With pump 48 running, the outflow through conduit 26 will flow through restrictor 80 and valve 90 (since it is normally open). The water flow will continue from valve 90 through conduit 30 for return into water line 44, as depicted by arrow 84. After container 60 has reached a predetermined pressure, pressure sensor switch 54 will open, as depicted in FIG. 15, and pump 48 will be shut off. Simultaneously, solenoid 106 of function switch 108 will be de-energized and relay 158 will revert to its normally closed state; thereby, solenoid 114 of valve 90 is energized. Upon energization of solenoid 114, valve 90 will close and flow through conduit 30 into water line 44 will cease. Simultaneously, closing of relay 156 will energize solenoid 112 and valve 52 will close. Any existing pressure differential between conduits 18 and 26 will be relieved by flow through check valve 144.
FIG. 11 illustrates apparatus and a hydraulic system similar to that shown in FIG. 10 with one major difference. The outflow from valve 122 during the flushing operation is channeled through conduit 172 to a drain 130 or sewage system instead of being returned to water line 44. Such channeling may be required by municipal codes or other regulations.
The apparatus illustrated in FIG. 12 is similar to that shown in FIG. 11 except that it does not include a flushing feature and it includes a different type of flow control apparatus for relieving pressure on the upstream side of the membrane within canister 24 after pump 48 ceases to operate. Conduit 30 downstream of restrictor 80 does not include a valve to inhibit flow therethrough on cessation of operation of pump 48. Instead, a check valve 80 is employed to insure flow through conduit 30 remains in the direction depicted by arrow 84. Thus, when valve 52 closes on cessation of operation of pump 48 in response to attainment of a predetermined high pressure in container 60, further flow into R/O unit 10 ceases. However, because of restrictor 80, a pressure attendant the high pressure side of the membrane within canister 24 will exist, unless relieved. Simultaneous with closing of valve 52 through deenergization of solenoid 112, solenoid 123 will be energized and valve 122 will open. Thereby, pressure relief is provided by flow through conduit 136, valve 122, conduit 136 and into drain 130. The quantity of flow is usually a matter of a few ounces. After a period of time, the pressure will be relieved. Moreover, the pressure across the membrane within canister 24 will be equalized by water flow therethrough.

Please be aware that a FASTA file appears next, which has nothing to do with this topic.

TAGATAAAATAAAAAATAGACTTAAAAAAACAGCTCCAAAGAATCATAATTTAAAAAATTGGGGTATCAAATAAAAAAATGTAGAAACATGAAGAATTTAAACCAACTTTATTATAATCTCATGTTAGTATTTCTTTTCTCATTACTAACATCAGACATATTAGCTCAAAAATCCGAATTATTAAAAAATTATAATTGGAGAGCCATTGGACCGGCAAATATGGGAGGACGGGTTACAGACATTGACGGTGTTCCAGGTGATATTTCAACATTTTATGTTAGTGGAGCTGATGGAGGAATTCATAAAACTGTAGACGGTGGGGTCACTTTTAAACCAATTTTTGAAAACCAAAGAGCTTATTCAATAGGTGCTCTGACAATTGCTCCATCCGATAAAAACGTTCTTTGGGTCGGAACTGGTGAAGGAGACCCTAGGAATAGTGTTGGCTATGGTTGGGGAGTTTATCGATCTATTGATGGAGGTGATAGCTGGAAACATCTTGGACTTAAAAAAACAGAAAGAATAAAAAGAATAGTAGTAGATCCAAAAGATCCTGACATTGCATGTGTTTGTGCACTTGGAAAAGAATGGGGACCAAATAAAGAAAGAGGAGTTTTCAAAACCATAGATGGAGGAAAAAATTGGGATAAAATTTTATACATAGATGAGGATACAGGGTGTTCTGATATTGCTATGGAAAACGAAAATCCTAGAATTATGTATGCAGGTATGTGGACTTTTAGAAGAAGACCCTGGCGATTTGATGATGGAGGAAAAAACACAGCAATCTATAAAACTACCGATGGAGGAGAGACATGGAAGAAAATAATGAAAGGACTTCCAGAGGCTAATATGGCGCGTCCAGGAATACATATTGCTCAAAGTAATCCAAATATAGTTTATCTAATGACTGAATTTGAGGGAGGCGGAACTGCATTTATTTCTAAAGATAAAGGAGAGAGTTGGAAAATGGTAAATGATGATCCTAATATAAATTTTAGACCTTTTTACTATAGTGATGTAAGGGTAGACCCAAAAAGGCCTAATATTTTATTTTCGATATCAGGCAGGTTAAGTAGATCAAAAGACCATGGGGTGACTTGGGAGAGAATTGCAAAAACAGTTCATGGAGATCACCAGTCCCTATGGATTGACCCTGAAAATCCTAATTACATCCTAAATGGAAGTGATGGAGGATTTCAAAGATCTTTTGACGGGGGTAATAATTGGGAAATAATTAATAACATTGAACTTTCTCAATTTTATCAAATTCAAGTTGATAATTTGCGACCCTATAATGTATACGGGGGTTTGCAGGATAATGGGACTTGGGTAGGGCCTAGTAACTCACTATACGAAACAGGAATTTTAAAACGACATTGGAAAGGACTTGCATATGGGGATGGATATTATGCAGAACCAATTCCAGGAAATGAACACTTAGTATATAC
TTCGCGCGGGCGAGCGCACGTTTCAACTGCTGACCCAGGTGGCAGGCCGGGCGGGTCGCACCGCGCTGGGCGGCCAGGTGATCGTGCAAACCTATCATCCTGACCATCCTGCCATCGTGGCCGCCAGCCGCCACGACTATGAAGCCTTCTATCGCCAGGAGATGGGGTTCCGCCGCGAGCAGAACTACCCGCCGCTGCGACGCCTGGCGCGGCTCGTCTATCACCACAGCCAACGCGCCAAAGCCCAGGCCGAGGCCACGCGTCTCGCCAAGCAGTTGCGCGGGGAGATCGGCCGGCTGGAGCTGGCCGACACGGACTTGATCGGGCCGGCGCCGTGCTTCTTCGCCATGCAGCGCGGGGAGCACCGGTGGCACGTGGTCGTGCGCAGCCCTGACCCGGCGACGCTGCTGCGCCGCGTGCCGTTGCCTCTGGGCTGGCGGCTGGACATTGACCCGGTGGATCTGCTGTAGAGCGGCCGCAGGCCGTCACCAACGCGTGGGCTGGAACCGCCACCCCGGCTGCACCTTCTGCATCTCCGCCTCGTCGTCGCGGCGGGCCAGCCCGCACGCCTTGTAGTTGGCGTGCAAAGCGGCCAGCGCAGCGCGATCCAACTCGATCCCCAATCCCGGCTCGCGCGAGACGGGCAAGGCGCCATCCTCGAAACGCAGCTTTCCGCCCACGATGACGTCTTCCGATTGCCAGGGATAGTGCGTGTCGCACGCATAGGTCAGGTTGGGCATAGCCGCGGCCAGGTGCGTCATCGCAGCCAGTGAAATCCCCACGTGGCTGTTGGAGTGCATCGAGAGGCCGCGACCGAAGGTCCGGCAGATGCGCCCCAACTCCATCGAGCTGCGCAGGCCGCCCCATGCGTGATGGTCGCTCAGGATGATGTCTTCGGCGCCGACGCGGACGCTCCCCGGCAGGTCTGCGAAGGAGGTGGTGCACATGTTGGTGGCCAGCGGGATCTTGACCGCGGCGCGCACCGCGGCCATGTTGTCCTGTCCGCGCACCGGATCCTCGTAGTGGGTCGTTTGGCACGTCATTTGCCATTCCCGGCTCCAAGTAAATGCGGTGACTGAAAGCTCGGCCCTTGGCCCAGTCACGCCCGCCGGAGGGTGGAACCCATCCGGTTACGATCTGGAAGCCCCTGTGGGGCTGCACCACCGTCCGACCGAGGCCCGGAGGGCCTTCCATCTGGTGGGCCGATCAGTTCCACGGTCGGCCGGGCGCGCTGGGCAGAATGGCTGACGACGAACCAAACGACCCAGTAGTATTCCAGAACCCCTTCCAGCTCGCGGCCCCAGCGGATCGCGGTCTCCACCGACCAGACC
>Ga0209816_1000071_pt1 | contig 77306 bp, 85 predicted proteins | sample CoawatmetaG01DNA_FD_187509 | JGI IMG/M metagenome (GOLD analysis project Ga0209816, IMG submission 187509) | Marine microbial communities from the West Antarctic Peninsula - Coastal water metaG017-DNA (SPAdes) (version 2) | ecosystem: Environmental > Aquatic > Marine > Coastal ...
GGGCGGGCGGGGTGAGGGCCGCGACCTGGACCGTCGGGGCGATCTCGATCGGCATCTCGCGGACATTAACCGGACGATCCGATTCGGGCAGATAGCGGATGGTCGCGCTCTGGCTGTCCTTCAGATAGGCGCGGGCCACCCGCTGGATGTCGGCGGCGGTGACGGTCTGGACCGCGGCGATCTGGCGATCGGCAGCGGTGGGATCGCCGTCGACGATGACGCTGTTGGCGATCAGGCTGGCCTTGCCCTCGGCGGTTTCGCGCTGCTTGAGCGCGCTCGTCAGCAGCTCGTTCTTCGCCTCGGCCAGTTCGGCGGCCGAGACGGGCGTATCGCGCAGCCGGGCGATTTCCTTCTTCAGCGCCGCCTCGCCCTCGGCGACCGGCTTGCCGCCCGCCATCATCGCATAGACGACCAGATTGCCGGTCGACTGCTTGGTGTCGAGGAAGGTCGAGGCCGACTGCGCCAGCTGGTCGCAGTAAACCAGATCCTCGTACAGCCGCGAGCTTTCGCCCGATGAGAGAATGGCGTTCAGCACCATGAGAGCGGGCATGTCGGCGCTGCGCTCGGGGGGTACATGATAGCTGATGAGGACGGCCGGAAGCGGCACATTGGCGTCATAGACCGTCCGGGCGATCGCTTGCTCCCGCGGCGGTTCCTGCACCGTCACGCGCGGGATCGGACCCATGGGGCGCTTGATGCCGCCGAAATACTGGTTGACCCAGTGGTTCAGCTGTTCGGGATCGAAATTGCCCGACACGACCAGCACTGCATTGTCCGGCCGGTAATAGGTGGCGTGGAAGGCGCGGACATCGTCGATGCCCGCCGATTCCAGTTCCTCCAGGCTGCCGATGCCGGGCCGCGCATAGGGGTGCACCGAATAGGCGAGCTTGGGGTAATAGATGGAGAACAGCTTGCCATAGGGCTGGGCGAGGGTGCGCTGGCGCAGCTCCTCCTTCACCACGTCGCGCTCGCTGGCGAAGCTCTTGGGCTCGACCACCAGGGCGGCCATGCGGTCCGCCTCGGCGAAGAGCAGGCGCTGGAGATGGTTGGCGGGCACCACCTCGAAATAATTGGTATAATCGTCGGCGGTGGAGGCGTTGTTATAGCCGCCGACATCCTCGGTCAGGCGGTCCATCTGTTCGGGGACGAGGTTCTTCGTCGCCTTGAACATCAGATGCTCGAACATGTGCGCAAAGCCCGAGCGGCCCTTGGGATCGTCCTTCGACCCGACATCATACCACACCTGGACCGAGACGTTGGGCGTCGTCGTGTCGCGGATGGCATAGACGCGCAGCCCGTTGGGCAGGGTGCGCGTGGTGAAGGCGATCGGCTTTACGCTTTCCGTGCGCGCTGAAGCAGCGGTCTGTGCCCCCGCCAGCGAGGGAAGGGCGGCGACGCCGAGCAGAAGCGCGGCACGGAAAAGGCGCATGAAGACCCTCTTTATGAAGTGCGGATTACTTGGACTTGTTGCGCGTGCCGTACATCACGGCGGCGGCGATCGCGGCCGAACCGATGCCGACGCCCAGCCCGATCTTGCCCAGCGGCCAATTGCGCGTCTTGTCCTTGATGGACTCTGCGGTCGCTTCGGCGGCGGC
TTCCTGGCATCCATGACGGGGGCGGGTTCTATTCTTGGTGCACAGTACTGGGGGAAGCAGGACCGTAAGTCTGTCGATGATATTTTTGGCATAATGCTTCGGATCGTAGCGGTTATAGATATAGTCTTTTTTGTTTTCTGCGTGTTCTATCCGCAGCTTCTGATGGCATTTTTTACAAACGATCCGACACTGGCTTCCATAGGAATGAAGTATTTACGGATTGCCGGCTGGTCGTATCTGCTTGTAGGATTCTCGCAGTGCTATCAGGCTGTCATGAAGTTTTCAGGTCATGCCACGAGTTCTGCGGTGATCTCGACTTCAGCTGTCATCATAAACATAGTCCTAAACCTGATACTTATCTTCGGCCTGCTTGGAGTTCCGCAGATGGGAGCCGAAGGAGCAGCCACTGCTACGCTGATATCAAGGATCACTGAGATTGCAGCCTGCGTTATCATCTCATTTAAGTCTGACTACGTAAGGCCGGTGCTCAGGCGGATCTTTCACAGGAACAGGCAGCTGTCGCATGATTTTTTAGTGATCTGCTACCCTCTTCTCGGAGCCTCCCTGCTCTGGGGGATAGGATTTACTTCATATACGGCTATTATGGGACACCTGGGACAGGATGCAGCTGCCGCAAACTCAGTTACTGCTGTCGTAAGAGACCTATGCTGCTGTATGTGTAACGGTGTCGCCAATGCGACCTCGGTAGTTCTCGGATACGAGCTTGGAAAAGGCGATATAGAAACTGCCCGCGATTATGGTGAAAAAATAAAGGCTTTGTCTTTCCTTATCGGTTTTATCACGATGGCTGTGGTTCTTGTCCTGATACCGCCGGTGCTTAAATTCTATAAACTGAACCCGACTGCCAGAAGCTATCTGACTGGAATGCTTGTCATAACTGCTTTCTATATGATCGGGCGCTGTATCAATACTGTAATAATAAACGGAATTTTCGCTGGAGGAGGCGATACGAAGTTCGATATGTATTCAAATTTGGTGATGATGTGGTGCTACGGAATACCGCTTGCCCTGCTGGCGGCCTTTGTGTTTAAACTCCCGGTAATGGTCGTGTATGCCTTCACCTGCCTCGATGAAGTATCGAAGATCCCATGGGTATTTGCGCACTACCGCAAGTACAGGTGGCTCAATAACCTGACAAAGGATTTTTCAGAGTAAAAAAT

While the principles of the invention have now been made clear in an illustrative embodiment, there will be immediately obvious to those skilled in the art many modifications of structure, arrangement, proportions, elements, materials and components used in the practice of the invention which are particularly adapted for specific environments and operating requirements without departing from those principles.
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|U.S. Classification||210/652, 210/805, 210/195.2, 210/257.2, 210/137, 210/254, 210/97|
|International Classification||B01D61/08, B01D61/12, B01D61/02|
|Cooperative Classification||B01D61/025, B01D61/08, B01D61/12|
|European Classification||B01D61/02D, B01D61/08, B01D61/12|
|May 11, 1992||AS||Assignment|
Owner name: KELCO WATER ENGINEERING, INC., ARIZONA
Free format text: ASSIGNMENT OF ASSIGNORS INTEREST.;ASSIGNORS:HANNA, MILAD M.;FRIDMAN, JEROME Y.;REEL/FRAME:006106/0951
Effective date: 19920306
|Apr 14, 1997||FPAY||Fee payment|
Year of fee payment: 4
|Jul 23, 2001||FPAY||Fee payment|
Year of fee payment: 8
|Aug 17, 2005||REMI||Maintenance fee reminder mailed|
|Feb 1, 2006||LAPS||Lapse for failure to pay maintenance fees|
|Mar 28, 2006||FP||Expired due to failure to pay maintenance fee|
Effective date: 20060201